A PM Natalie Jaresko – A unique opportunity?

March 5, 2016

Following on from yesterday’s entry that highlighted the rumour (which is gaining momentum) of a new Cabinet of Ministers by 15th March and possibly a new Prime Minister in Natalia Jaresko, aside from the problems faced by any new appointees that were faced by the current incumbents, there is perhaps one unique, albeit unlikely, possibility that presents itself – and yes, pigs will probably fly first.


As stated in the aforementioned entry, “Nevertheless, regardless of any subsequent Cabinet composition or new PM, whatever policy then flows from it will require the support of the current parliamentarians (and those behind many of them) for it to be effective – and those policies are not likely to be very different from those of PM Yatseniuk and current Cabinet as many are shaped by IMF and Association Agreement obligations.” – In short, would the oligarchy that support so many political parties and dozens of individual parliamentarians, provide more support for similar policies from a Jaresko Cabinet than it has offered to the current incumbents?

That Ms Jaresko would be probably the only consensus candidate to replace PM Yatseniuk was stated in October last year – “To be blunt, Ms Jaresko would be the only realistic possibility that could gather a domestic political consensus and also enjoy the support of friendly external supporters and donors in a change of Cabinet (rather than elections) – but is she interested?  She would probably take the role out of a sense of obligation to Ukraine to avoid internal implosion, but that does not equate to wanting the role.  Notwithstanding a serious corruption fumble between now and any ouster/resignation of PM Yatseniuk, she is perhaps the only “consensus alternative.”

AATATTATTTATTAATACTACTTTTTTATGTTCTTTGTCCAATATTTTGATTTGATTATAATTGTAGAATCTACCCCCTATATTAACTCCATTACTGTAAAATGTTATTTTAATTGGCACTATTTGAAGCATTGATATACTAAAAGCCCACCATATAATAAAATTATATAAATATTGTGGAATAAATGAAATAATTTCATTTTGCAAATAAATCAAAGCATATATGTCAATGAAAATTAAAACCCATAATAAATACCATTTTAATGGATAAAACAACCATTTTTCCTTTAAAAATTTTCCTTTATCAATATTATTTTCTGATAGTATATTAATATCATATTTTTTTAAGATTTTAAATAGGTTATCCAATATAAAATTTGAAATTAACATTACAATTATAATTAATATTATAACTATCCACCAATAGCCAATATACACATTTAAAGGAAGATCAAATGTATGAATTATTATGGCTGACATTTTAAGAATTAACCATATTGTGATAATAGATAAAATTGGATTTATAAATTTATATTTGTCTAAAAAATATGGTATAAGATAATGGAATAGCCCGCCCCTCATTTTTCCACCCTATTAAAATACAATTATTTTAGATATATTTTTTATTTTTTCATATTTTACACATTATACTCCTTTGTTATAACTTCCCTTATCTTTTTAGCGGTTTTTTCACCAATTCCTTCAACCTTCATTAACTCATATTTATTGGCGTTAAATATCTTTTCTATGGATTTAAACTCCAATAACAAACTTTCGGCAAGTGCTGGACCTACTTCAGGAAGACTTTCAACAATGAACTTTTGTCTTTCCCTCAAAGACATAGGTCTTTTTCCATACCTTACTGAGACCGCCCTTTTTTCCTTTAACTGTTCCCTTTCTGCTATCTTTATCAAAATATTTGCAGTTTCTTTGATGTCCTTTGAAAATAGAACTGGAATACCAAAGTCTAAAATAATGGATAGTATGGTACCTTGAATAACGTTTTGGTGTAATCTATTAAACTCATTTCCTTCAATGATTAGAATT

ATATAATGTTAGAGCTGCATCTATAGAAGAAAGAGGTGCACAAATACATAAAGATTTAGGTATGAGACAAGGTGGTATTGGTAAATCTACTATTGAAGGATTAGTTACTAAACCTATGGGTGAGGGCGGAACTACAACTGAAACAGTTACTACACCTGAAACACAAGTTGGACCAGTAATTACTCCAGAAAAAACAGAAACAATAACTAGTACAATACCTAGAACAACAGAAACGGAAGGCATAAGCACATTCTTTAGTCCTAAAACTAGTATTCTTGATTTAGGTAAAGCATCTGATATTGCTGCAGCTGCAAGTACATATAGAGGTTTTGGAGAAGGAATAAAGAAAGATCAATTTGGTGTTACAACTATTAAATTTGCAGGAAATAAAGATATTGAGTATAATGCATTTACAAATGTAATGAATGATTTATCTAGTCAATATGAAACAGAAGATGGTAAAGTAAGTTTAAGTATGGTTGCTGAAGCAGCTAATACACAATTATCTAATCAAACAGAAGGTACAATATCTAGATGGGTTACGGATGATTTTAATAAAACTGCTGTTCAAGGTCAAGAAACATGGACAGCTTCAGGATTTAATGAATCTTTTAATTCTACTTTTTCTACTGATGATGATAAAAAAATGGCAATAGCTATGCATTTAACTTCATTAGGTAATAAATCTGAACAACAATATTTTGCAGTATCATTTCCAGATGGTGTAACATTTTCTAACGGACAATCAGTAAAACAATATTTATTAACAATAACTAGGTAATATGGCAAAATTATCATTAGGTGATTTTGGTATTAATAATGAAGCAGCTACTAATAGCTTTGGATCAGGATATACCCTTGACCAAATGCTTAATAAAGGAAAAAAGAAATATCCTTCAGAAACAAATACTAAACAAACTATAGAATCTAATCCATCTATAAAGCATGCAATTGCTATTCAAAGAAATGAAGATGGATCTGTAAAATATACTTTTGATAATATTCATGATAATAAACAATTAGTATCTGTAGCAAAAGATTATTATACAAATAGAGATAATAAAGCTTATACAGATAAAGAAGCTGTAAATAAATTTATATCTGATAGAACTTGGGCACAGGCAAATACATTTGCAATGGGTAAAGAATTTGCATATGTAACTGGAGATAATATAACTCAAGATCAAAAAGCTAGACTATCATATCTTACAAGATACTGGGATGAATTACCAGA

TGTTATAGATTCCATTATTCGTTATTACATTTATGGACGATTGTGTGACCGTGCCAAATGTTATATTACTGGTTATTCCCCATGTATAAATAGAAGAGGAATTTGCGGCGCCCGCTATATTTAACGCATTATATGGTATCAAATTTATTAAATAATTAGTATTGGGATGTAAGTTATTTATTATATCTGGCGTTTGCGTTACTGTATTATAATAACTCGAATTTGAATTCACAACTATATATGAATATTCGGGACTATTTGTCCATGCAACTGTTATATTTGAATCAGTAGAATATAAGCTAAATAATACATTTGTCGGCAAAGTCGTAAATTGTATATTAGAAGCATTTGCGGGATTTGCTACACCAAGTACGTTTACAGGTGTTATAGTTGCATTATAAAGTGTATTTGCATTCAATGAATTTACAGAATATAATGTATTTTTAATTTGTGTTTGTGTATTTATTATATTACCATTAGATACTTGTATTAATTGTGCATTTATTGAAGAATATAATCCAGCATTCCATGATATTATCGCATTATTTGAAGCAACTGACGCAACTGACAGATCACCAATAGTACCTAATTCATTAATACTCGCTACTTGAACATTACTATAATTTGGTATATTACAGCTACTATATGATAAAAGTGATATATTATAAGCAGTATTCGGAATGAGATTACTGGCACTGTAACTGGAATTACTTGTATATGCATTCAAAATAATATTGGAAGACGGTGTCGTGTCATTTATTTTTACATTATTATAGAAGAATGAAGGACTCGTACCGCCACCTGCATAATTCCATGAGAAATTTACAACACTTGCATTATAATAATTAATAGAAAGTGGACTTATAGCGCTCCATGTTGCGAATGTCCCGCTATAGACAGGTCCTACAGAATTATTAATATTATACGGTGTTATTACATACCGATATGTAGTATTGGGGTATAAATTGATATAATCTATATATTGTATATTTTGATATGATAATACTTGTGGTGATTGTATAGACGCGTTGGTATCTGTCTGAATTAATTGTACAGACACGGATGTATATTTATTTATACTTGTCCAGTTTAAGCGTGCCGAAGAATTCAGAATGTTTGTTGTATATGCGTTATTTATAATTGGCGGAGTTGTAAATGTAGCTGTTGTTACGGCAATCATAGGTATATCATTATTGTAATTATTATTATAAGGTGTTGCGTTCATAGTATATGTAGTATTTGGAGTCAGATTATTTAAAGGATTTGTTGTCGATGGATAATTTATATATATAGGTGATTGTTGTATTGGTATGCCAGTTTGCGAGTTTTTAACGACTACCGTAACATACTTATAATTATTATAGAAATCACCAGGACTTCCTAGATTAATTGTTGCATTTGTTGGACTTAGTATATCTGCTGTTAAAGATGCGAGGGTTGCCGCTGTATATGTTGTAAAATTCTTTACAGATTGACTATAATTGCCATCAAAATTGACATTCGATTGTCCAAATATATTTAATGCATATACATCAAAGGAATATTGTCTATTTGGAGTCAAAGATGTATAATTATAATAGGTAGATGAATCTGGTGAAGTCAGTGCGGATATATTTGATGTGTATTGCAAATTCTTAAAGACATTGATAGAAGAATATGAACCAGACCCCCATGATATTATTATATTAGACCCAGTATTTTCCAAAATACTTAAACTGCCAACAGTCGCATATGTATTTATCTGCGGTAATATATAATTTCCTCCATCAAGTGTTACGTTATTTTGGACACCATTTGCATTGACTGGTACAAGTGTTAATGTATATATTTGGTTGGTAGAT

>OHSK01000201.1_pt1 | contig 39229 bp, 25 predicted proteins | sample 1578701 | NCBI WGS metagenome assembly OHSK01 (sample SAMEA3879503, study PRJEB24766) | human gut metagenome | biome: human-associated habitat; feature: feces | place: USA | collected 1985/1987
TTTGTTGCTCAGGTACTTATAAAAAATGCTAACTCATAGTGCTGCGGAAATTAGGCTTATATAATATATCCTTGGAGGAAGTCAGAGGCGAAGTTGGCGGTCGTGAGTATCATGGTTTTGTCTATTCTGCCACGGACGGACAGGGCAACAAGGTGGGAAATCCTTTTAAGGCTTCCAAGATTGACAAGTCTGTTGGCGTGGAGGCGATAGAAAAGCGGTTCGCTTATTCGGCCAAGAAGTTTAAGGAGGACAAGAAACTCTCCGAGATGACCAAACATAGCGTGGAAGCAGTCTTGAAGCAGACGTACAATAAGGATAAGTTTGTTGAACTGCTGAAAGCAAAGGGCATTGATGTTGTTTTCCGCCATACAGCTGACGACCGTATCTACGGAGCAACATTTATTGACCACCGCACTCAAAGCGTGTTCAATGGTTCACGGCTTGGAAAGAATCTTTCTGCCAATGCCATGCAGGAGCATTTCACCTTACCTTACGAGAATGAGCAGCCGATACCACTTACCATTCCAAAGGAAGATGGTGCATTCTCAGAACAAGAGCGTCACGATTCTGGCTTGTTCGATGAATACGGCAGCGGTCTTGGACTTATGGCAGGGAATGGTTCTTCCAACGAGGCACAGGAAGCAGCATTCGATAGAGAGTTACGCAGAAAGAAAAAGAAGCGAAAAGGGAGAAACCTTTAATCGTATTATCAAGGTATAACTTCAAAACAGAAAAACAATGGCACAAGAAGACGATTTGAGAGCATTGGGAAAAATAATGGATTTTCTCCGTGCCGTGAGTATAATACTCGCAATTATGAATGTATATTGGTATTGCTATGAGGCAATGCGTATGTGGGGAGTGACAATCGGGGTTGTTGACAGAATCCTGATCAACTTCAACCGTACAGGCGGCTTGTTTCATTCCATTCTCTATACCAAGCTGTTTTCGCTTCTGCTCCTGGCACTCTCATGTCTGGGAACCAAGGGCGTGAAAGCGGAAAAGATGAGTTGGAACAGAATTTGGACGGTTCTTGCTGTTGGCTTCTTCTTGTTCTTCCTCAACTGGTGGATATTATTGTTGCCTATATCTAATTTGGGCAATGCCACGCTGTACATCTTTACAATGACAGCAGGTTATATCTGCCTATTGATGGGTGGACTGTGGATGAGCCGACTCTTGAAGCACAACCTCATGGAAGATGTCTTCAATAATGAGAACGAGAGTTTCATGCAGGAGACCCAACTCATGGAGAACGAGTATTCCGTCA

She is the only possible consensus domestic candidate for she is the only realistic possibility not beholding to a specific oligarch or the oligarchy collectively.  She is free of nefarious political history or business dealings in Ukraine, and entered Ukrainian politics at the behest of the Ukrainian political class.  She would also enjoy, and does enjoy, support from all of Ukraine’s external supporters and institutions.  In this regard she would be absolutely unique as a Prime Minister as far as Ukraine is concerned, for all previous incumbents have either been oligarchy themselves, or beholding to one or more oligarch.  No previous incumbent has been so politically clean.

Whether her Cabinet lasts 6 months or 12 (or perhaps longer) very much depends upon the individual and/or collective will of certain oligarchs via the parties and individual parliamentary votes the “own”.

The opportunity, as slim and as unlikely as it may be, is a chance to negotiate with the oligarchy to remove/dramatically reduce their odious presence in politics and contain them within the business/economic sphere where they belong.

For those that have ever had the opportunity to speak to the oligarchs alone (and many of the minigarchs), there seems to be a general consensus that all would (theoretically) reduce their political machinations if only they could be certain the others would do the same.  Most seem quite aware that society will suffer their continued games only for so long.  They are getting older and there is an ever-growing politically active younger generation that simply holds them in contempt.